Biogen considered “important factors” in determining the price of Qalsody, including the value it provides patients and their caregivers based on the treatment effect demonstrated in clinical trials, the value of breakthrough approaches to genetic diseases with no treatment options, and the need to incentivize innovation for small patient populations that might otherwise be overlooked, Leibman said.
The average life expectancy for people with ALS is three to five years from time of symptom onset and life expectancy in SOD1-ALS varies widely with some patients surviving less than a year, he added.
Qalsody will be made available to ship to healthcare providers in approximately one week, according to Leibman. “Biogen anticipates there may be variation in time to treatment as institutions and treatment centers learn about Qalsody,” he noted.
The effectiveness of Qalsody was evaluated in a 28-week, randomized, double-blind, placebo-controlled clinical study in 147 patients with weakness attributable to ALS and a SOD-1 mutation confirmed by a central laboratory.
Patients receiving Qalsody had nominally significant reductions in plasma NfL concentration at Week 28 compared to the placebo arm, according to the FDA.
The findings are “reasonably likely” to predict a clinical benefit in patients, the agency added. The observed reduction in NfL was consistent across all subgroups based on sex, disease duration since symptom onset, site of onset, and use of other medications for ALS treatment.
In the overall intent-to-treat population, Qalsody-treated participants experienced a 55% reduction in plasma NfL compared to a 12% increase in placebo-treated participants. Additionally, levels of CSF SOD1 protein, an indirect measure of target engagement, were reduced by 35% in the Qalsody-treated group compared to 2% in the corresponding placebo group, according to Ionis.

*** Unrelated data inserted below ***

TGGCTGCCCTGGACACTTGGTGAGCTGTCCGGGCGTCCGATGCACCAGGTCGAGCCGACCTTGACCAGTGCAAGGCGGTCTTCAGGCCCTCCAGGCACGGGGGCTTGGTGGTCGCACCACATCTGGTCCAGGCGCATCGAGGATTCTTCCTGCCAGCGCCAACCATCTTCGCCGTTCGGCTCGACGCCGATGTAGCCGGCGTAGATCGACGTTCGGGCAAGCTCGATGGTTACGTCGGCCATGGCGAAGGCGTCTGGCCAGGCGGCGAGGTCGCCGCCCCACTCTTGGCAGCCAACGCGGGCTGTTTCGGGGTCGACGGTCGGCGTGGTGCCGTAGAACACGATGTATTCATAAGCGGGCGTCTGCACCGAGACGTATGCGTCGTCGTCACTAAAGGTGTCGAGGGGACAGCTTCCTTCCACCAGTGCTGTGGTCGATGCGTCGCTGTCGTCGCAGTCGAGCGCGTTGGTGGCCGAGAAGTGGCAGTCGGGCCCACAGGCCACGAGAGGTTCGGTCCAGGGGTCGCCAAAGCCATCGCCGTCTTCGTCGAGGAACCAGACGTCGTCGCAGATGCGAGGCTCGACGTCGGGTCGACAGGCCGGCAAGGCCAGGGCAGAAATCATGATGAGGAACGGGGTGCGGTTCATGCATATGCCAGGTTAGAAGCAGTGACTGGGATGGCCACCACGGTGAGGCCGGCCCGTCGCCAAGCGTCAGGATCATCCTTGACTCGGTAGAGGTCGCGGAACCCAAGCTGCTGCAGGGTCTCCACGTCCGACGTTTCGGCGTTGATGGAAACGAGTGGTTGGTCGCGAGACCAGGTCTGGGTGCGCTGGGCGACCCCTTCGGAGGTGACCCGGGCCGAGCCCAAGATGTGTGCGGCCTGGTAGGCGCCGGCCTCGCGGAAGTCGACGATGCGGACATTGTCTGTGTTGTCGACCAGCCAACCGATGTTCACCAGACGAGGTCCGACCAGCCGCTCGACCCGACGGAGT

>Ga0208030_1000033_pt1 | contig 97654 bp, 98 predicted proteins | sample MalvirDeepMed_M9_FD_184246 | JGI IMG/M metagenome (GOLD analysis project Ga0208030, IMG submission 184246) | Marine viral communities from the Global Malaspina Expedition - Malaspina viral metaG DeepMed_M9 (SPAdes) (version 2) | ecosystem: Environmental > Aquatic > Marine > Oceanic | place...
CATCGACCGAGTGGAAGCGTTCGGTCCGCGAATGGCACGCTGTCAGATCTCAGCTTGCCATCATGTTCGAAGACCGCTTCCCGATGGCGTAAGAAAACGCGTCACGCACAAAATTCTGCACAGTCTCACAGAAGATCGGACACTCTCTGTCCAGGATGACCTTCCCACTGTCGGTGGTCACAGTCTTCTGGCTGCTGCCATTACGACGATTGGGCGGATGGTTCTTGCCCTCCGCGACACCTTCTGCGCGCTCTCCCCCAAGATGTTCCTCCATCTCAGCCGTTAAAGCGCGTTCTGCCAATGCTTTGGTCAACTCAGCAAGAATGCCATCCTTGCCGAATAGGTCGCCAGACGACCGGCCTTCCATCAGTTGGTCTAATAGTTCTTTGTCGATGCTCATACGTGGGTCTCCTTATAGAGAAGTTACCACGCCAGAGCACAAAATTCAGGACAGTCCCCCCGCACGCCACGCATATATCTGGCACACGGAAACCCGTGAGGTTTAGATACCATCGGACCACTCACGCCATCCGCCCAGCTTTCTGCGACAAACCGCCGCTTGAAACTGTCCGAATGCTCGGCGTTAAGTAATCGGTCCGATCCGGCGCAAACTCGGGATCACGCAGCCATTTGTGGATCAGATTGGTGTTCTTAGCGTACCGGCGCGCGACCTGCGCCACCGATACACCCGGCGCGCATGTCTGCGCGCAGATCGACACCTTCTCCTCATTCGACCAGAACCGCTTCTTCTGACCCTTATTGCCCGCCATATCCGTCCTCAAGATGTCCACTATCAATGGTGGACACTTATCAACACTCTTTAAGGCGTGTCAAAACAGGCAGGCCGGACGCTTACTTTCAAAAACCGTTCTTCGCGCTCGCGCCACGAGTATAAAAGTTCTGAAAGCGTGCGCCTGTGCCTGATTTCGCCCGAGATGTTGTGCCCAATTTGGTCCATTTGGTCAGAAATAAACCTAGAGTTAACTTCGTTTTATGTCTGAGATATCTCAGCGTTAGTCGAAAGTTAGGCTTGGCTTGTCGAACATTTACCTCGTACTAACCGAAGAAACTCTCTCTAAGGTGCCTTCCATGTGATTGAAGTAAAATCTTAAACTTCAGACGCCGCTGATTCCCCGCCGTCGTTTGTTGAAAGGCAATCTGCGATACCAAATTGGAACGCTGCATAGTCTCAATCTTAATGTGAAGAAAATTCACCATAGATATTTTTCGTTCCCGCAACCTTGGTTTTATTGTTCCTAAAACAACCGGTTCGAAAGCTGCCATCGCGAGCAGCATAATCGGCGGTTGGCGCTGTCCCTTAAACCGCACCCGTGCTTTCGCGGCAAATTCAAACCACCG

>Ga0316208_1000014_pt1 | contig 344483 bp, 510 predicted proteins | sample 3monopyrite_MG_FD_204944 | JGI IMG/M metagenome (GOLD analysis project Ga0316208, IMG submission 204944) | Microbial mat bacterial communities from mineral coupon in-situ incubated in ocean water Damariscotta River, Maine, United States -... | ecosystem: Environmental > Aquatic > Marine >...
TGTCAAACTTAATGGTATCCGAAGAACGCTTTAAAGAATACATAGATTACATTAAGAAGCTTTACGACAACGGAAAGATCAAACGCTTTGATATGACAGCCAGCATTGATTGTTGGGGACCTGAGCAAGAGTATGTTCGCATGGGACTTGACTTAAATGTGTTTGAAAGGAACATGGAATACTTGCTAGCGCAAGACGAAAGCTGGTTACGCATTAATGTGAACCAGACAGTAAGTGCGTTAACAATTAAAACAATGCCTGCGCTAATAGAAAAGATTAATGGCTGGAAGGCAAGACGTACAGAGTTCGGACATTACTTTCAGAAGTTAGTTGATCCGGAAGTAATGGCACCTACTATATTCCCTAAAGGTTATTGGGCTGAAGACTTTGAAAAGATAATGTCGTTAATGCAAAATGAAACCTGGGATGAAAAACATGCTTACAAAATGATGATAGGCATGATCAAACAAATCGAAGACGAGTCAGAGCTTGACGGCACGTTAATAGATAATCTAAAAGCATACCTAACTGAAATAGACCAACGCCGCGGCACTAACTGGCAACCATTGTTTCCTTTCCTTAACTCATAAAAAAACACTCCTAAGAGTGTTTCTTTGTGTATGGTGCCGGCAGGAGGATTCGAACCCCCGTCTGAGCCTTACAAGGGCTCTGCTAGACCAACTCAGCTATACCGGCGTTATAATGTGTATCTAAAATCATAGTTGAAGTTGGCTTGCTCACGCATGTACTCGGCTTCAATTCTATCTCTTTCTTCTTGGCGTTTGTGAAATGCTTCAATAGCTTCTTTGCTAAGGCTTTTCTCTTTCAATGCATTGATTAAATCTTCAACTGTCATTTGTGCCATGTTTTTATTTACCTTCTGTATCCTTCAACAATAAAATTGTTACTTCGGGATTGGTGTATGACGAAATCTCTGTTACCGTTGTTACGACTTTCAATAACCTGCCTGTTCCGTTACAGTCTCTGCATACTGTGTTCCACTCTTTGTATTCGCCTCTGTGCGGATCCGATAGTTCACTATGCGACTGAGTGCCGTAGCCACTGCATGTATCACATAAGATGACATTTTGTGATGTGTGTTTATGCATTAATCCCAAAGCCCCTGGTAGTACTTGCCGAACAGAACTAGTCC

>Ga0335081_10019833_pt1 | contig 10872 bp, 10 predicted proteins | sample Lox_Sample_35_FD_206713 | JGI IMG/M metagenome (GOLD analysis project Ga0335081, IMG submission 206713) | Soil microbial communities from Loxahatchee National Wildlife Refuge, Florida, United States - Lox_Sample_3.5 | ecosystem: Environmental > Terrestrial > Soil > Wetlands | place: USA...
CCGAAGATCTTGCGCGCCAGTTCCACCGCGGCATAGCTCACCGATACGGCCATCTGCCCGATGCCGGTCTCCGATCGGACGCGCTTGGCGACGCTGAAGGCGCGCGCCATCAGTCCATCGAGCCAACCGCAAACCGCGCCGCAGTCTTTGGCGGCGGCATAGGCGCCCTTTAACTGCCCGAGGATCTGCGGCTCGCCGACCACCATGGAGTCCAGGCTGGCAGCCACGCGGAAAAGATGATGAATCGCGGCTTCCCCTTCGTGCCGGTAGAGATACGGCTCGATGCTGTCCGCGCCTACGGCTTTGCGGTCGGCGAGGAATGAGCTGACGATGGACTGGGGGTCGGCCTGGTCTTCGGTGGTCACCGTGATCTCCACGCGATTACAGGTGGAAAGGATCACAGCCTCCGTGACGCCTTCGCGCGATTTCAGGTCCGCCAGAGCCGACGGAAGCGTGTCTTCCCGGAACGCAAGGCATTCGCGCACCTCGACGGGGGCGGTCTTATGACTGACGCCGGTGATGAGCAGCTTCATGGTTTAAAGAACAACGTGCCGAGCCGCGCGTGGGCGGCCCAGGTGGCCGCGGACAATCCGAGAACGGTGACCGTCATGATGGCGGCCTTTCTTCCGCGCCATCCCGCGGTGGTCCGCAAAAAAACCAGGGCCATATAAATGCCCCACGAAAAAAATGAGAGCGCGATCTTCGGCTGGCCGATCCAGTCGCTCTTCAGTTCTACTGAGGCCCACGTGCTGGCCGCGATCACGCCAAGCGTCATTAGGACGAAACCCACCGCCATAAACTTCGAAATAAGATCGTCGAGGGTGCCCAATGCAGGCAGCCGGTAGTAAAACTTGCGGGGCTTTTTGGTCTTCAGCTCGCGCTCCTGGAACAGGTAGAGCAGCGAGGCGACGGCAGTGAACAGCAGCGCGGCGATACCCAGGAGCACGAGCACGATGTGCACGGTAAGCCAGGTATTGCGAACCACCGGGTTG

Qalsody was also associated with a non-statistically significant trend towards reduction of the risk of death or permanent ventilation. “These exploratory analyses should be interpreted with caution given the limitations of data collected outside of controlled study, which may be subject to confounding,” Ionis said.
Qalsody is administered intrathecally (through a spinal injection) by healthcare professionals who are experienced in performing lumbar punctures. The recommended dosage is 100 mg (15 mL) per administration, the FDA said. Patients receive three initial doses administered at 14-day intervals, followed by a maintenance dose every 28 days.
Warnings and precautions associated with Qalsody were serious neurologic events, including myelitis and or radiculitis; papilledema and elevated intracranial pressure; and aseptic meningitis, according to Ionis. The most common adverse reactions that occurred in ≥10% of Qalsody-treated participants and more than the placebo arm were pain, fatigue, arthralgia, CSF white blood cell increased, and myalgia.
This article originally appeared in Formulary Watch.